Speaker: Are there any reports of committees?
Petition No. 5 ó response
Hon. Mr. Jenkins: I rise to respond to Petition No. 5, tabled in this Legislature by the Member for Vuntut Gwitchin on November 18, 2004.
The Department of Environmentís wildlife-human conflict policy is designed to balance the public interest for safety and protection with the need for responsible wildlife management.
It is not unusual for wolves and coyotes to frequent settled areas during the winter months. Dogs and other domestic animals, either chained or running at large, present an attractive prey-base for these animals when food resources are scarce.
Mr. Speaker, last winter the Department of Environment investigated a high number of complaints of wolves attacking and in some cases killing dogs and other domestic animals. This unusual number of incidents in the Whitehorse area last winter was unique. It was the first time in 20 years that the department had been called on to respond to wolf predation in residential areas on this scale.
Conservation officers posted notices in affected areas, alerting residents that wolves were preying on dogs and other pets. An information letter was also sent out, advising area residents to keep a close watch over their pets and to discuss the situation with their children. A total of 11 wolves were removed from the Whitehorse area through the use of snaring techniques during the winter and early spring.
Occurrences of wolf predation such as those of last winter pose significant operational challenges for the Department of Environment. The resolution of these problems often takes a considerable amount of time, effort and resources. The best defence in these matters continues to be to encourage domestic animal owners to be extra diligent in taking precautions to protect their animals with adequate fencing and by not permitting them to run at large.
The Department of Environment has been directed to expend additional efforts on preventive measures designed to educate people so that wildlife-human conflict and the corresponding intervention by the department in these matters can be reduced. The department is also committed to working cooperatively with the City of Whitehorse bylaw services in its ongoing efforts to educate the public.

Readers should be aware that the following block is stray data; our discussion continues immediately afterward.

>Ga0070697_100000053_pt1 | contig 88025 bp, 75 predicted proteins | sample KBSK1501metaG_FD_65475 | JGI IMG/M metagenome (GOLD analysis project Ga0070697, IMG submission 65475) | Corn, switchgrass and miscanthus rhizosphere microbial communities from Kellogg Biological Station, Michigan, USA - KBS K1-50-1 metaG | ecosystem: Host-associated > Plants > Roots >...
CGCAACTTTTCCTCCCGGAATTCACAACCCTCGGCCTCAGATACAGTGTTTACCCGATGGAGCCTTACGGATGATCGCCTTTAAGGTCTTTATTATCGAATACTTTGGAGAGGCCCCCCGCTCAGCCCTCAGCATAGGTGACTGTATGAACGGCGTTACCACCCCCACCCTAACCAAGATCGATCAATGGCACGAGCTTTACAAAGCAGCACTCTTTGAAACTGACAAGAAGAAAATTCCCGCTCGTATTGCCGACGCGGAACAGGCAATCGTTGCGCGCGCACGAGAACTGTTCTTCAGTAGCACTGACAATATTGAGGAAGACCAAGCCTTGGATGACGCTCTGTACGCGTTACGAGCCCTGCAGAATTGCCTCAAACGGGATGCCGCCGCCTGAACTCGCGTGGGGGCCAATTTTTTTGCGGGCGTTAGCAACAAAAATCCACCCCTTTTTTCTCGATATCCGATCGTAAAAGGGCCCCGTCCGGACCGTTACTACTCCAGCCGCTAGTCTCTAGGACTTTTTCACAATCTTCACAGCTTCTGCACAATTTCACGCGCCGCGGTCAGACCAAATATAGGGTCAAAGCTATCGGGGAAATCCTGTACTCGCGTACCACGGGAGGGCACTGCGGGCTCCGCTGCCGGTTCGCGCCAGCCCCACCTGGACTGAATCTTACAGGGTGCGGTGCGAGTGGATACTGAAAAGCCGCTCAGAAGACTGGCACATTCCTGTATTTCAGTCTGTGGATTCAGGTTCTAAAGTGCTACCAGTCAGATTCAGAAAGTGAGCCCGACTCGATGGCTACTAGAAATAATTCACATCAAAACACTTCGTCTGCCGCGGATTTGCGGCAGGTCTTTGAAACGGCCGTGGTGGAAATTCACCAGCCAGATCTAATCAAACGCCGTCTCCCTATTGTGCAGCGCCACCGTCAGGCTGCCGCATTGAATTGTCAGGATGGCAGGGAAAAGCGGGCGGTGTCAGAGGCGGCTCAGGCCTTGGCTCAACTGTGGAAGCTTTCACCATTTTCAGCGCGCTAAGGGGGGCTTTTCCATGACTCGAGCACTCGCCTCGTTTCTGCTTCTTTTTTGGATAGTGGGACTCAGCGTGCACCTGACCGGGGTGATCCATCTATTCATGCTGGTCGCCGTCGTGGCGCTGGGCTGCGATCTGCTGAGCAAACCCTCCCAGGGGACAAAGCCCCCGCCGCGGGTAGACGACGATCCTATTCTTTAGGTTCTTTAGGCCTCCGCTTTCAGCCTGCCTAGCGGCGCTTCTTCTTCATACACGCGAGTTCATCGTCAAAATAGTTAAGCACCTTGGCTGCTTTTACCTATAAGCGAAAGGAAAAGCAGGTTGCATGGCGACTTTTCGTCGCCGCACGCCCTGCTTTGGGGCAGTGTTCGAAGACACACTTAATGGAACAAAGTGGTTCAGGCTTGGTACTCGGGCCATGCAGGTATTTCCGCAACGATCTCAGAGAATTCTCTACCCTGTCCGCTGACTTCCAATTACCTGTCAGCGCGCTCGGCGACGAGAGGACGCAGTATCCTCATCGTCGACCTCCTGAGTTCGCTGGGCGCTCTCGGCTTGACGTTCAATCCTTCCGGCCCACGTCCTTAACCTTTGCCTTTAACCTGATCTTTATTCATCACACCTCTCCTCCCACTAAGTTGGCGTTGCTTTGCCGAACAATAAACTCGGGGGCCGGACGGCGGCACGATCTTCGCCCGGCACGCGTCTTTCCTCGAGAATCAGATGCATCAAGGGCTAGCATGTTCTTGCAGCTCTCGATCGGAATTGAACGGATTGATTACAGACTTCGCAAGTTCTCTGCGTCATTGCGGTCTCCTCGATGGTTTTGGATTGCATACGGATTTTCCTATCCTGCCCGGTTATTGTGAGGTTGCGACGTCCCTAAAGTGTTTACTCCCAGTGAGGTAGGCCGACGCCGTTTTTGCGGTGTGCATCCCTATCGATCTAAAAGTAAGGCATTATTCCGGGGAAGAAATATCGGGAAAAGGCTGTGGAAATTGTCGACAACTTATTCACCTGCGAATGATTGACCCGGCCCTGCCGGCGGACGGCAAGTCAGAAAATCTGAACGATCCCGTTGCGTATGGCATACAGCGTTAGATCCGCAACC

Mr. Speaker, I am pleased to report that all indications are that the wolf population in the Yukon is healthy and that Department of Environment staff are fully committed to ensuring that they remain so.
Thank you very much.
Speaker: Are there any further petitions?
Are there any bills to be introduced?
Are there any notices of motion?
NOTICES OF MOTION
†Mr. Rouble: I give notice of the following motion:
THAT it is the opinion of this House that all bills introduced in this Assembly should comply with the.
Speaker: Are there any ministerial statements?
This then brings us to Question Period.
Question re:† Fish and Wildlife Management Board vacancy
† Mrs. Peter: My question is for the Minister of Environment. Yesterday I asked the minister a simple question about why he refused to accept a nomination put forward by the federal government to fill a vacancy on the Yukon Fish and Wildlife Management Board. The minister claimed that the terms and conditions of the Umbrella Final Agreement were not being followed in this matter and that he had informed the federal minister of this. Iíve read the Umbrella Final Agreement and its implementation plans and the ministerís explanation makes no sense. Will the minister table the letter he says he sent to the federal minister outlining his concerns with the board selection process?